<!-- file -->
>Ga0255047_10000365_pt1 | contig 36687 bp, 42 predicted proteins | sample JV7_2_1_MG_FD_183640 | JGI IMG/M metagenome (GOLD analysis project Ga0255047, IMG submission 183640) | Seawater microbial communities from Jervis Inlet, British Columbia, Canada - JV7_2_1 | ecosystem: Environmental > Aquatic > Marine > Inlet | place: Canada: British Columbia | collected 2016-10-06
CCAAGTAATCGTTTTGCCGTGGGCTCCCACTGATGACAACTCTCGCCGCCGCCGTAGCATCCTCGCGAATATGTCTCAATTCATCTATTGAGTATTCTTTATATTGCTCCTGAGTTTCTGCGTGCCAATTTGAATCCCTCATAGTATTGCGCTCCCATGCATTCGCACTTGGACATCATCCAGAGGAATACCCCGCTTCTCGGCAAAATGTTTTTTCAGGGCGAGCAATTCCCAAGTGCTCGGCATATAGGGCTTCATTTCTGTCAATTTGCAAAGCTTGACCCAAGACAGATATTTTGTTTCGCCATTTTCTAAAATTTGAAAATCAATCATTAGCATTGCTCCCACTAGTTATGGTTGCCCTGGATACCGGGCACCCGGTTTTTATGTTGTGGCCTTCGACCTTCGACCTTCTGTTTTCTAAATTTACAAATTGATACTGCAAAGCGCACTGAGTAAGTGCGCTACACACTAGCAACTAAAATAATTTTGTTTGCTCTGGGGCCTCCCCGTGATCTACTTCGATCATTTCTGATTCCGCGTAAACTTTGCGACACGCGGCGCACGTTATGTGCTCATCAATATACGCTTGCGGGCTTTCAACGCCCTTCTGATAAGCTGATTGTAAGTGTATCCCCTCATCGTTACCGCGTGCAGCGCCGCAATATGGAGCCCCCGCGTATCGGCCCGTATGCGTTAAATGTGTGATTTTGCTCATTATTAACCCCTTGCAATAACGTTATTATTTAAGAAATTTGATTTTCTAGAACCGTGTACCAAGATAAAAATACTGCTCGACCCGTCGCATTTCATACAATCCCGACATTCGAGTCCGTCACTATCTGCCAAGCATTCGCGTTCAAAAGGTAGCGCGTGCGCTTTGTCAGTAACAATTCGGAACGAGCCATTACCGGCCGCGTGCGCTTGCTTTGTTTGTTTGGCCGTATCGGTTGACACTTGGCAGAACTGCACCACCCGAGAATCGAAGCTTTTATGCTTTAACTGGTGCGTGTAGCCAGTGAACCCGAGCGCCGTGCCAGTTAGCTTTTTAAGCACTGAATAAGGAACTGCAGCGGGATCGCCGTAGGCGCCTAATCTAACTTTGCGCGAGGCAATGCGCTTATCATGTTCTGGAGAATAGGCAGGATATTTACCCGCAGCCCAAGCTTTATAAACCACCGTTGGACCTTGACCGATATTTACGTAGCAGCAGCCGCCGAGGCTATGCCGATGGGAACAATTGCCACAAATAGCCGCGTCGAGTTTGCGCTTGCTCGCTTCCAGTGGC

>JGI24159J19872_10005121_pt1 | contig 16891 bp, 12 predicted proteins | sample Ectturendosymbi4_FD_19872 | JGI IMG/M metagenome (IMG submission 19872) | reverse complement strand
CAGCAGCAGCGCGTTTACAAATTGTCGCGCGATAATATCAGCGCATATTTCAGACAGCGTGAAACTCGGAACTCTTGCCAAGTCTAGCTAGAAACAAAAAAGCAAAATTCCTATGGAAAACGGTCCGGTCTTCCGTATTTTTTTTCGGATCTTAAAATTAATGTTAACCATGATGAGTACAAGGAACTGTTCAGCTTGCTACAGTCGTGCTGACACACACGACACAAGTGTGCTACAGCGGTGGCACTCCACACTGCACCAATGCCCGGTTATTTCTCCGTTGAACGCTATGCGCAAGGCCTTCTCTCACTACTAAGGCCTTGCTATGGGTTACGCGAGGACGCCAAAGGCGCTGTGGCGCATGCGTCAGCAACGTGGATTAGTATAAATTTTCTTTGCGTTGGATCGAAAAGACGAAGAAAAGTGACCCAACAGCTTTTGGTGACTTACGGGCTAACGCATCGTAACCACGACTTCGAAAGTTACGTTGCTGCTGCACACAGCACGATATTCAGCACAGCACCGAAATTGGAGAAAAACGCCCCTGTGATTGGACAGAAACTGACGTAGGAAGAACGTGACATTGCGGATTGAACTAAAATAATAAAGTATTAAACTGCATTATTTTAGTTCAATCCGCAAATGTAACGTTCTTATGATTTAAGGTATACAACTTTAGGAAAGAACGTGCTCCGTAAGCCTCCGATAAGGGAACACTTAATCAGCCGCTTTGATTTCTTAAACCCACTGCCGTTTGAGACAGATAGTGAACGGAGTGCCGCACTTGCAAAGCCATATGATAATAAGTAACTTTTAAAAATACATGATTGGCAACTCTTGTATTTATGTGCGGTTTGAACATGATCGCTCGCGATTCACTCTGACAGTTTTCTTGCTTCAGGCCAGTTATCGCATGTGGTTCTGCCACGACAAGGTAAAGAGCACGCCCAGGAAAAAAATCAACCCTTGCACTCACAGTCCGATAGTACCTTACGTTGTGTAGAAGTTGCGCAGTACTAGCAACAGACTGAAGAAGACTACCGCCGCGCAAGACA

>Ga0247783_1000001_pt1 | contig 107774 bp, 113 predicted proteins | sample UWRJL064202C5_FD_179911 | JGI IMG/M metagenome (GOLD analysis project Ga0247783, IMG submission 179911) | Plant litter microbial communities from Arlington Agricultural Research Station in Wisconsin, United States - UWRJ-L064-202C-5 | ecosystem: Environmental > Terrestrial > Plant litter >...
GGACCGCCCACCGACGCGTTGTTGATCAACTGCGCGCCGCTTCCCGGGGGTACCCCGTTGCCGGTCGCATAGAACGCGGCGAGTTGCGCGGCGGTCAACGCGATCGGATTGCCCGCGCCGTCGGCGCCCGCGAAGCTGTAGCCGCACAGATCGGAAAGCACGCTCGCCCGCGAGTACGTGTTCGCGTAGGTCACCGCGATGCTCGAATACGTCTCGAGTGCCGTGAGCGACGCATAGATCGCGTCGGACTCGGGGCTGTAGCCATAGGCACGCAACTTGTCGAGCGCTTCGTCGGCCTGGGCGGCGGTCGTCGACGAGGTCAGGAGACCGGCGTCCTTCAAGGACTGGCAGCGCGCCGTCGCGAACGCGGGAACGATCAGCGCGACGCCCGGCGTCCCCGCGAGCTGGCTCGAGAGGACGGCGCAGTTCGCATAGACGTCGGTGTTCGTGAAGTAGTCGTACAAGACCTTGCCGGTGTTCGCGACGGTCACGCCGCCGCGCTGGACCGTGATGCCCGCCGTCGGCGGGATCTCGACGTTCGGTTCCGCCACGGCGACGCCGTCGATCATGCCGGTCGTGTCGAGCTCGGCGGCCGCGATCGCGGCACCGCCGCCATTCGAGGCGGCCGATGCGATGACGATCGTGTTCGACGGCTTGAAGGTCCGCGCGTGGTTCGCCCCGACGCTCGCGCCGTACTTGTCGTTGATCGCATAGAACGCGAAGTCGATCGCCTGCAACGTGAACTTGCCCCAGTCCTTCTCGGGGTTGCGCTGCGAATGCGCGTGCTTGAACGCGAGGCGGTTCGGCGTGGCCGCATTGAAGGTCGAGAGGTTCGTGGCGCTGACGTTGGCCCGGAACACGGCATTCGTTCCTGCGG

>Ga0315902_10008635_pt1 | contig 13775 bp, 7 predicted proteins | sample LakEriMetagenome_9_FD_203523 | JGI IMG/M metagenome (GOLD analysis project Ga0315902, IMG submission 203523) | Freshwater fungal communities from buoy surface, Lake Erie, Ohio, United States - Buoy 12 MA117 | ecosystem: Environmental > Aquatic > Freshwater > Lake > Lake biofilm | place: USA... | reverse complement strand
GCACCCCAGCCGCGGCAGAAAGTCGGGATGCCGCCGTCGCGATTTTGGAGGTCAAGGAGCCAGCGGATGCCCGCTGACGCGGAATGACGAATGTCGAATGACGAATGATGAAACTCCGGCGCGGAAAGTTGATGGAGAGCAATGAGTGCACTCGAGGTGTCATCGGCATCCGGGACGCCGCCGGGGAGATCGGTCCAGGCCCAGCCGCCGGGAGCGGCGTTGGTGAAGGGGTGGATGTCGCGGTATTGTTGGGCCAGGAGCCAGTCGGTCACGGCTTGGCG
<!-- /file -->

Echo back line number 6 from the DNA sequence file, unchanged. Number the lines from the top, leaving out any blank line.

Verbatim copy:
GGACCGCCCACCGACGCGTTGTTGATCAACTGCGCGCCGCTTCCCGGGGGTACCCCGTTGCCGGTCGCATAGAACGCGGCGAGTTGCGCGGCGGTCAACGCGATCGGATTGCCCGCGCCGTCGGCGCCCGCGAAGCTGTAGCCGCACAGATCGGAAAGCACGCTCGCCCGCGAGTACGTGTTCGCGTAGGTCACCGCGATGCTCGAATACGTCTCGAGTGCCGTGAGCGACGCATAGATCGCGTCGGACTCGGGGCTGTAGCCATAGGCACGCAACTTGTCGAGCGCTTCGTCGGCCTGGGCGGCGGTCGTCGACGAGGTCAGGAGACCGGCGTCCTTCAAGGACTGGCAGCGCGCCGTCGCGAACGCGGGAACGATCAGCGCGACGCCCGGCGTCCCCGCGAGCTGGCTCGAGAGGACGGCGCAGTTCGCATAGACGTCGGTGTTCGTGAAGTAGTCGTACAAGACCTTGCCGGTGTTCGCGACGGTCACGCCGCCGCGCTGGACCGTGATGCCCGCCGTCGGCGGGATCTCGACGTTCGGTTCCGCCACGGCGACGCCGTCGATCATGCCGGTCGTGTCGAGCTCGGCGGCCGCGATCGCGGCACCGCCGCCATTCGAGGCGGCCGATGCGATGACGATCGTGTTCGACGGCTTGAAGGTCCGCGCGTGGTTCGCCCCGACGCTCGCGCCGTACTTGTCGTTGATCGCATAGAACGCGAAGTCGATCGCCTGCAACGTGAACTTGCCCCAGTCCTTCTCGGGGTTGCGCTGCGAATGCGCGTGCTTGAACGCGAGGCGGTTCGGCGTGGCCGCATTGAAGGTCGAGAGGTTCGTGGCGCTGACGTTGGCCCGGAACACGGCATTCGTTCCTGCGG